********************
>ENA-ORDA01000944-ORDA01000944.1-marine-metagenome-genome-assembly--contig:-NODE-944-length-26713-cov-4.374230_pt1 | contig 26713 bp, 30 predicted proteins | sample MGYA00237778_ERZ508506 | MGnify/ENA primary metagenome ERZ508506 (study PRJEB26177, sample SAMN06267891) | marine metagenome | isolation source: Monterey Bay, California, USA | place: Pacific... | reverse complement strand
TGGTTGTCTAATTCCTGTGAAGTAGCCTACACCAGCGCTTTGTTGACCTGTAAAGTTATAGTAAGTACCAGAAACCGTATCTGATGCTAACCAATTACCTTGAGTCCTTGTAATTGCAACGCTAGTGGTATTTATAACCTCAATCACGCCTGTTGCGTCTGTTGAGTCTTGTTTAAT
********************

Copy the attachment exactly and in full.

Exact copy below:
>ENA-ORDA01000944-ORDA01000944.1-marine-metagenome-genome-assembly--contig:-NODE-944-length-26713-cov-4.374230_pt1 | contig 26713 bp, 30 predicted proteins | sample MGYA00237778_ERZ508506 | MGnify/ENA primary metagenome ERZ508506 (study PRJEB26177, sample SAMN06267891) | marine metagenome | isolation source: Monterey Bay, California, USA | place: Pacific... | reverse complement strand
TGGTTGTCTAATTCCTGTGAAGTAGCCTACACCAGCGCTTTGTTGACCTGTAAAGTTATAGTAAGTACCAGAAACCGTATCTGATGCTAACCAATTACCTTGAGTCCTTGTAATTGCAACGCTAGTGGTATTTATAACCTCAATCACGCCTGTTGCGTCTGTTGAGTCTTGTTTAAT